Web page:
"Many sellers don't realize that as soon as they put the house up for sale, they're on call at any reasonable hour seven days a week," says Mr. Irwin, the real estate author.

It's annoying for a homeowner to have to accommodate strangers who wish to look at a property with very little notice. But it's even more annoying to be an agent caught between a buyer interested in seeing a house and the property's uncooperative seller.

By being inflexible on showings, you hurt yourself in two ways. You lessen the chances of a speedy sale and you antagonize your agent.

"Suppose you and your children are just sitting down to lunch on Saturday when your agent calls with a prospect to bring over immediately. Tell the agent you want the prospect to wait until 3 p.m. and the agent will pull his or her hair out," Mr. Irwin says.

* Don't follow an agent around during a showing.

Some homeowners hover during a showing because they're trying to be helpful. Others are paranoid about a would-be buyer making off with their belongings (though smart home sellers remove valuables before putting a home on the market.)

But by hovering, a seller not only lessens prospects for a sale. He also makes an agent uncomfortable and, very possibly, angry as well, says Ms. Creager, the Phoenix-Hunt Valley agent. Not only do many agents feel crowded by a hovering seller, but some also feel such behavior implies that the seller is trying to do their job.

* Never accuse a hard-working agent of not working hard.

"There's nothing worse than knowing you're doing a good job and being criticized at the same time. The natural human response of the agent is to pull back, to slow down and say, 'To heck with that customer,' " Mr. Irwin says.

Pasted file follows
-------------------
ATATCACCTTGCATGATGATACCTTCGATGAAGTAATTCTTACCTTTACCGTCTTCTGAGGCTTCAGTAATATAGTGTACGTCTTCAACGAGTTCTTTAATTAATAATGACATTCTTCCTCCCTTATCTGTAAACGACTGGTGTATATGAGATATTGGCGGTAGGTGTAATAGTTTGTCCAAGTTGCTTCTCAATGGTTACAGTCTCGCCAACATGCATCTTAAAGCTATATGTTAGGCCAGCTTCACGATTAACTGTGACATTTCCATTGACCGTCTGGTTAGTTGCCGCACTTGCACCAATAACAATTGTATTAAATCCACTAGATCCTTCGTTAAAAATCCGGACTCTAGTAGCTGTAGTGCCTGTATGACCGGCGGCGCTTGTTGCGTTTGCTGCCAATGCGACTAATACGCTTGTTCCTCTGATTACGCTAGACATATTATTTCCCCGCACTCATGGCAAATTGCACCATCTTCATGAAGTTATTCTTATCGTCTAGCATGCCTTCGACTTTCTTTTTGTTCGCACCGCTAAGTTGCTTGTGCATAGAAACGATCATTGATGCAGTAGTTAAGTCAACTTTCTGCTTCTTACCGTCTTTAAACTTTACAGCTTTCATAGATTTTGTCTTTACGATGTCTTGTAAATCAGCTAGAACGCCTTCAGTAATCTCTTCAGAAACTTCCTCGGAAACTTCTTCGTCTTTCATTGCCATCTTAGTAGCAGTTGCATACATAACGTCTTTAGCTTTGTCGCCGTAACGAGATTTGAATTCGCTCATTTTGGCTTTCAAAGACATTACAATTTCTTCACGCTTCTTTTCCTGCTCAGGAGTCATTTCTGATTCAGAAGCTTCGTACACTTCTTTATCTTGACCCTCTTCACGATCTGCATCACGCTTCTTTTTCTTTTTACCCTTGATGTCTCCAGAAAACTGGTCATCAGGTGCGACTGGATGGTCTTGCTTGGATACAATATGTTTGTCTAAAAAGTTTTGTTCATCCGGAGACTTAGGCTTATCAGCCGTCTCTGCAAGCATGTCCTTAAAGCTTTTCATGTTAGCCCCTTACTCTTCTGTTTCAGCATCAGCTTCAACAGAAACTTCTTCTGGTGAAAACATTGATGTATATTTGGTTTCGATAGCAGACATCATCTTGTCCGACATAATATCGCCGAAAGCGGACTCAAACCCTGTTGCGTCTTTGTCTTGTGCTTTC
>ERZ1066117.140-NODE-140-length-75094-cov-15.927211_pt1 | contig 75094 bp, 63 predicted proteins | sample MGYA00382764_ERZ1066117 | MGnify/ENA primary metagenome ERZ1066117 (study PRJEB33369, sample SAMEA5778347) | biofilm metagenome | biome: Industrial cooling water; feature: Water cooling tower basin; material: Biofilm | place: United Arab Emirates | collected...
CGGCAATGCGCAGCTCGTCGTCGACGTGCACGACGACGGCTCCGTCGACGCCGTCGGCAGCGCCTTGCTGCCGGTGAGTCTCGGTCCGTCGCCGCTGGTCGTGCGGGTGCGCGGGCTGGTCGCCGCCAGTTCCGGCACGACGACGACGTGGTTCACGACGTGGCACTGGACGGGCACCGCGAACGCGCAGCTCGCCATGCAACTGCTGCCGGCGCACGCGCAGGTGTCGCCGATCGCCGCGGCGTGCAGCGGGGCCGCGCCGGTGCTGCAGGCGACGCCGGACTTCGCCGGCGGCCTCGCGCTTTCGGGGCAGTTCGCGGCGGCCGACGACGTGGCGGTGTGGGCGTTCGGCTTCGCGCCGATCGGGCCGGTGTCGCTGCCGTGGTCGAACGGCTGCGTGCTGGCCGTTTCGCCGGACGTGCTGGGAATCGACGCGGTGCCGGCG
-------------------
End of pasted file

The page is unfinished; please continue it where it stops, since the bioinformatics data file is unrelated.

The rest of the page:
Much of the work that agents do to market a property may not be readily apparent to the seller -- although the agent should communicate about the steps he's taking.

For example, a good agent will make a number of calls to talk up a property with other agents.

"What you want to do is to get a good honest assessment of how hard your agent is working," Mr. Irwin says. "If your agent is really working hard, play dead."

* Realize there are rare times when annoying your agent is a necessity.

If it's evident that your agent is not performing or if he's failing to call to keep you posted so that you're unable to assess his performance, you may -- on a rare occasion -- find it necessary to become overbearing.

"You should expect that you will have constant communication with the agent. That doesn't mean he's going to call you every five minutes. But at least once a week a good agent will follow up," Mr. Irwin says.

Given the scope of your financial interest in the sale of your property, you're entitled as a seller to the best possible service you can obtain, Mr. Irwin points out.

And if the agent isn't calling you, what alternative do you have but to bug him?

"Unfortunately, once and a while you just have to be a pest," he says.